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Transcriptome Analysis Reveals Extensive Alternative Splicing-Coupled Nonsense-Mediated mRNA Decay in a Human Cell Line

Cite this dataset

French, Courtney; Wei, Gang; Brenner, Steven (2015). Transcriptome Analysis Reveals Extensive Alternative Splicing-Coupled Nonsense-Mediated mRNA Decay in a Human Cell Line [Dataset]. Dryad.


To further explore the regulatory potential of nonsense-mediated mRNA decay (NMD) in human cells, we globally surveyed the transcripts targeted by this pathway via RNA-Seq analysis of HeLa cells in which NMD had been inhibited. We first identified those transcripts with both a premature termination codon more than 50 nucleotides upstream of an exon-exon junction (50nt rule) and a significant increase in abundance upon NMD inhibition. Remarkably, at least 2,793 transcripts derived from 2,116 genes are physiological NMD targets (9.2% of expressed transcripts and >20% of alternatively spliced genes). Our analysis identifies previously inferred unproductive isoforms and numerous previously uncharacterized ones. NMD-targeted transcripts were derived from genes involved in many functional categories, and are particularly enriched for RNA splicing genes and ultraconserved elements. By investigating the features of all transcripts impacted by NMD, we find that the 50nt rule is a strong predictor of NMD degradation while 3’ UTR length generally has only a small effect in human cells. Additionally, thousands more transcripts without a premature termination codon upstream of an exon-exon junction in the main coding sequence contain a uORF and display significantly increased abundance upon NMD inhibition indicating potentially widespread regulation through decay coupled with uORF translation. Our results support the hypothesis that alternative splicing coupled with NMD is a prevalent post-transcriptional mechanism in human cells with broad potential for biological regulation.


HeLa cells were inoculated on plates in Dulbecco’s MEM medium with 0.1 mM non-essential amino acids and 10% fetal bovine serum, incubated at 37°C and 5% CO2. Plates at 80% cell confluency were transfected with plasmids pSUPERpuro-hUpf1/II and pSUPERpuro-Scramble, whose functions were to knockdown UPF1 and act as a mock control, respectively. Transfections were performed using Lipofectamine™ LTX and PLUS™ Reagents (Invitrogen) according to the manufacturer’s protocol, and the following culture according to the published method (Paillusson et al., 2005). The whole cell lysates were prepared in 1% sodium dodecyl sulfate and incubated at 100 °C for 5 min, then centrifuged at 12,000 rpm for 10 min. Total RNA was extracted using the QIAGEN RNeasy® Mini kit according to the manufacturer’s manual. Directional and paired-end RNA-seq libraries were constructed according to the protocol published on the Illumina website (, with a few changes: The adapters were prepared according to the reported methods (Vigneault et al., 2008). The PCR process to prepare the library was divided in two steps. In the first step, 3 cycles of PCR were performed (according to the protocol) to prepare the library template, and then the library was run on a 2% agarose gel, fragments of desired size were cut out and isolated by QIAquick® Gel Extraction Kit. A second round of PCR (12 cycles) was performed to enrich the library and then it was purified twice with Agencourt AMPure XP kit as suggested by the Illumina protocol. The libraries were then assayed by Agilent 2100 BioAnalyzer. These RNA-Seq libraries were prepared from cells with inhibited NMD and control cells for two biological replicates. One biological replicate was sequenced on an Illumina GAIIx machine and the other on HiSeq 2000.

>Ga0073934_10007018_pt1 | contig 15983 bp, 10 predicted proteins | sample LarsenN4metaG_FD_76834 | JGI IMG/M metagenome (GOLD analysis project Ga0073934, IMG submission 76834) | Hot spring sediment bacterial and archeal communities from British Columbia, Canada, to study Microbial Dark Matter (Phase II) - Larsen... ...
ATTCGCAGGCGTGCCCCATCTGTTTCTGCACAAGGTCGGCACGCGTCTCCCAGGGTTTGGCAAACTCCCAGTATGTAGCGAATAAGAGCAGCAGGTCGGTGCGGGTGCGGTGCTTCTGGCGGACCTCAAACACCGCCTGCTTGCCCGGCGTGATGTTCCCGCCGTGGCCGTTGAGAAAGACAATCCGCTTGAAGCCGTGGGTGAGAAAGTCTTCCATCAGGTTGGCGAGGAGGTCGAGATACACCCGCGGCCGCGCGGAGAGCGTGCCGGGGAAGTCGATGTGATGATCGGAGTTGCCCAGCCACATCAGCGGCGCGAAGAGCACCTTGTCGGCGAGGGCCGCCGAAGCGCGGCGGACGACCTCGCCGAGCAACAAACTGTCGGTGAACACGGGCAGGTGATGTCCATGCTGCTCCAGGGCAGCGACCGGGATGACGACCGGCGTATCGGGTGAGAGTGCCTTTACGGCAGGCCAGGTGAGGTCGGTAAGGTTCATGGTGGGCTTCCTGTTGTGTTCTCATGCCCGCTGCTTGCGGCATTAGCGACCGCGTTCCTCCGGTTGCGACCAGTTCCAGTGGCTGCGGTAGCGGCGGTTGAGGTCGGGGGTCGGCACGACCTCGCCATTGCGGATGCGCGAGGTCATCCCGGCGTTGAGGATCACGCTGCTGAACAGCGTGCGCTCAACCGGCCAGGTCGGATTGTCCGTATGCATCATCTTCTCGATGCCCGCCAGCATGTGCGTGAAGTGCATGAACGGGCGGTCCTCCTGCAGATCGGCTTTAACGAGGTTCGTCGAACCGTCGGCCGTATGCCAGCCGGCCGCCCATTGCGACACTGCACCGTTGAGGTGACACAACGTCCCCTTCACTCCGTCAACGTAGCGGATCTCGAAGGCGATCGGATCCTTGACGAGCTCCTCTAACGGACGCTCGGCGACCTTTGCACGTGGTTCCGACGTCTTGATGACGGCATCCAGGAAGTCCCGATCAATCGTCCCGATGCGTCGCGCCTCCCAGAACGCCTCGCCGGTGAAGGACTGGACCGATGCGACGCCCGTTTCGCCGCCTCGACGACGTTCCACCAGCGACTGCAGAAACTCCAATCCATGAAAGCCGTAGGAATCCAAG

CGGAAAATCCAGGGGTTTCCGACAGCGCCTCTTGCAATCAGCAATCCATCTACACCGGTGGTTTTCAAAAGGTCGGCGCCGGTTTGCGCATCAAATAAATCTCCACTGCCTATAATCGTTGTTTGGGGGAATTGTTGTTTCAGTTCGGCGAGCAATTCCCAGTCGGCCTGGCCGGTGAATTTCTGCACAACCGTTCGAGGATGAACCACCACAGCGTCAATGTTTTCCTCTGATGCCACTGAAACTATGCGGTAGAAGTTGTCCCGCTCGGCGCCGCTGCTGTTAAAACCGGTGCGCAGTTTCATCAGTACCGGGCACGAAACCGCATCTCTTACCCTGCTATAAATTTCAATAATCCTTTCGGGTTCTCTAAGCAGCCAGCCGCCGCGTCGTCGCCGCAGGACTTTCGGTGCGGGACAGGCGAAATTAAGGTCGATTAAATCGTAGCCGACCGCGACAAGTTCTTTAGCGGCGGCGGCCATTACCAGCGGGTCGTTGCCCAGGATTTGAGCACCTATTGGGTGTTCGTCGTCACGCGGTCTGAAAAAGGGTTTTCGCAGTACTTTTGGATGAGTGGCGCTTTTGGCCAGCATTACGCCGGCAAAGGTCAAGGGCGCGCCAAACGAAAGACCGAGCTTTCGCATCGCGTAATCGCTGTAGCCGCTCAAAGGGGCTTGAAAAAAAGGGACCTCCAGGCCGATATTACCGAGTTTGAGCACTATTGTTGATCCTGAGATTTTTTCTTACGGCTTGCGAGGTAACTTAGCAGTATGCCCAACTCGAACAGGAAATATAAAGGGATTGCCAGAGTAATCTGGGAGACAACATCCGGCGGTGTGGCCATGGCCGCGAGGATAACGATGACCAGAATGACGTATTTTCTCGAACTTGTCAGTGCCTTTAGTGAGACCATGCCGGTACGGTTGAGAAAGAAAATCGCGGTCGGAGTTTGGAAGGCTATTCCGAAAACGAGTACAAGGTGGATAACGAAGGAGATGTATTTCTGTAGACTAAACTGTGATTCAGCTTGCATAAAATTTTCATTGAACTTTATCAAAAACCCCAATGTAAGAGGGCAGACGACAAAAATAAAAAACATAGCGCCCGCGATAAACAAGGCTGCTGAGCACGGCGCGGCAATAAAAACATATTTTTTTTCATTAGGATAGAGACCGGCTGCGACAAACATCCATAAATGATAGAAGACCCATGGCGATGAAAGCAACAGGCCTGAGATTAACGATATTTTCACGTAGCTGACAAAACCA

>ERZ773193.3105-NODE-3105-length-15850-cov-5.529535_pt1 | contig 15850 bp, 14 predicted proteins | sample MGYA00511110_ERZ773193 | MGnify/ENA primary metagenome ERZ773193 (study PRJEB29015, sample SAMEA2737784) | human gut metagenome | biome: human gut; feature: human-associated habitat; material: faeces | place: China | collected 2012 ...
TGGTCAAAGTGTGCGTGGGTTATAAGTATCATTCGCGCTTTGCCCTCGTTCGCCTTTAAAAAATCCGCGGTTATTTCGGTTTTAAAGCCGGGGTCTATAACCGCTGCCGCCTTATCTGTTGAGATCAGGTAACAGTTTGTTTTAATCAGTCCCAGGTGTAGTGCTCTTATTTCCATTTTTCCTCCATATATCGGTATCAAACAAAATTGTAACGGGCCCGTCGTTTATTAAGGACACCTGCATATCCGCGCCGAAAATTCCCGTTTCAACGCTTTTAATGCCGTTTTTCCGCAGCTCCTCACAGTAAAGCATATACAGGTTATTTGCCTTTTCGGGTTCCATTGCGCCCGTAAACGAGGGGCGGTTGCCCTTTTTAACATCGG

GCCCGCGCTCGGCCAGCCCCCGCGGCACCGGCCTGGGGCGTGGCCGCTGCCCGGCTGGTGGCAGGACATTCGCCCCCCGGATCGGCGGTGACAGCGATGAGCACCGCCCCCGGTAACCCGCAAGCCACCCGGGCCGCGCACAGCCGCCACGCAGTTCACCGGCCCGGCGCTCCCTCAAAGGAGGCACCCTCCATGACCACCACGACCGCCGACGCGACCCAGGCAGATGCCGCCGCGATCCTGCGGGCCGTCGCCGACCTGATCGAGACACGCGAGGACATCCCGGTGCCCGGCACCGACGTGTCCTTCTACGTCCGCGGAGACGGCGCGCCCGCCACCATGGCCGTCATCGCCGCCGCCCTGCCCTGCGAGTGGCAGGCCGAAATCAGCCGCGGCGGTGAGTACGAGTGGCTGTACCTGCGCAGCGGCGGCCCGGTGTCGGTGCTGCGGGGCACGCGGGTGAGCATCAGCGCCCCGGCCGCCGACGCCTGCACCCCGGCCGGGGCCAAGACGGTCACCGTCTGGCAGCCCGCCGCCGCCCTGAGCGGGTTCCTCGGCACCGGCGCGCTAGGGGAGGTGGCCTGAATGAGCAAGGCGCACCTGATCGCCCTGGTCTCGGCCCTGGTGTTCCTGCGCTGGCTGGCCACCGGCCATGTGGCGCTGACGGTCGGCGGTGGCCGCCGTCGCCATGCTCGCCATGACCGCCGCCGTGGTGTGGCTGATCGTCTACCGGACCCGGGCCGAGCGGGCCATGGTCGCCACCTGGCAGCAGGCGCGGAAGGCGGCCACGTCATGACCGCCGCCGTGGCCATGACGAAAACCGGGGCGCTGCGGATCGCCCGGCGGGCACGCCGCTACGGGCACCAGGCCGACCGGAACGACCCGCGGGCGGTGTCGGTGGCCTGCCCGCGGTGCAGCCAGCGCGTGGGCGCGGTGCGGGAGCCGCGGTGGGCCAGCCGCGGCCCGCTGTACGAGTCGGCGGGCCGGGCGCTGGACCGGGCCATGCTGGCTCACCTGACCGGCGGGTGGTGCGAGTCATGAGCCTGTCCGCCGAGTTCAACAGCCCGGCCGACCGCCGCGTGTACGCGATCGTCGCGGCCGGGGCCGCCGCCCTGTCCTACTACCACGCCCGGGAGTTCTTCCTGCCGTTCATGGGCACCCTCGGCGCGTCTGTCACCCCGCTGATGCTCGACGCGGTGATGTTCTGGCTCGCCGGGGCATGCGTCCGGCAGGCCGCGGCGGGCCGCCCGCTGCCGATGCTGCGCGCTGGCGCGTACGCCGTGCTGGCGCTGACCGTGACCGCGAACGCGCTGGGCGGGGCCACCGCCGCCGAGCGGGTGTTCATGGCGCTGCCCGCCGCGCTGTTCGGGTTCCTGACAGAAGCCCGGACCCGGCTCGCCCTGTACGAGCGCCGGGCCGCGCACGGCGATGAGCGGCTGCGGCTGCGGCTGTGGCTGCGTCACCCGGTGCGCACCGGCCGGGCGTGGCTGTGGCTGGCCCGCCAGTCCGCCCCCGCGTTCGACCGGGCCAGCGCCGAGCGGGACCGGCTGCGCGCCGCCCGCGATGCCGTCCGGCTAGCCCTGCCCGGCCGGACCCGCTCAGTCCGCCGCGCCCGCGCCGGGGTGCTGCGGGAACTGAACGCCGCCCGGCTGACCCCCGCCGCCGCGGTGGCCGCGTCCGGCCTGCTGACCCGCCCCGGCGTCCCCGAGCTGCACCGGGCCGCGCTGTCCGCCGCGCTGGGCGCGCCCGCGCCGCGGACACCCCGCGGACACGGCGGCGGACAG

Paired end reads for each library were aligned to the NCBI human RefSeq transcriptome (Pruitt et al., 2009) with Bowtie (Langmead et al., 2009) to determine the average insert size and standard deviation, required as a parameter by TopHat (Trapnell et al., 2009). The reads of each library were then aligned to the human genome (hg19 assembly, Feb. 2009; downloaded from UCSC genome browser (Fujita et al., 2011)) using TopHat v1.2.0 with default parameters plus the following: --coverage search, --allow indels, --microexon search, and --butterfly search. Cufflinks 1.0.1 (Roberts et al., 2011; Trapnell et al., 2010) was used to assemble each set of aligned reads into transcripts with the UCSC known transcript set (Fujita et al., 2011) as the reference guide, along with the following parameters: --frag-bias-correct, and --multi-read-correct. Cuffcompare (a sub-tool of Cufflinks) was used to merge the resulting sets of assembled transcripts. Each junction was assigned a Shannon entropy score based on offset of spliced reads across all four libraries. Transcripts with a junction that had an entropy score <1 and was not present in the reference annotation were filtered out. Cuffdiff (a sub-tool of Cufflinks) was used to quantify and compare transcript abundance (measured by FPKM, Fragments Per Kilobase per Million reads) between the UPF1 knockdown and control samples. For each sample, the reads from two biological replicates were provided. The following parameters were used: --frag-bias-correct and --multi-read-correct. Only transcripts with FPKM>1 in either the control or UPF1 knockdown sample were used for further analysis. A transcript was called significantly more abundant in the UPF1 knockdown sample if Cuffdiff called it significantly changing and the fold change was greater than 1.5x. Significantly decreased transcript abundances were determined in the same way. For each transcript, the coding sequence (CDS) was determined as described in the Supplementary Methods. A coding sequence was defined to terminate in a premature stop codon (PTC50nt) if it stops at least 50 nucleotides upstream of the last exon-exon junction (50nt rule in mammals (Nagy and Maquat, 1998)). NMD targets were defined as those transcripts with both a PTC50nt and significantly increased expression abundance in NMD inhibited (UPF1 knockdown) cells. The transcripts must also increase in each biological replicate when analyzed independently and come from a gene with a non-PTC50nt-containing isoform with FPKM>0. To obtain a more reliable list of NMD-targeted transcripts, only those transcripts that adhered to either of the following criteria were kept: 1) No non-PTC50nt-containing isoform from the gene was more than 1.2-fold higher in the NMD inhibited sample, or 2) the PTC50nt-containing isoform increased at least 2x more than the sum of all non-PTC50nt-containing isoform FPKMs from the gene in NMD inhibited cells.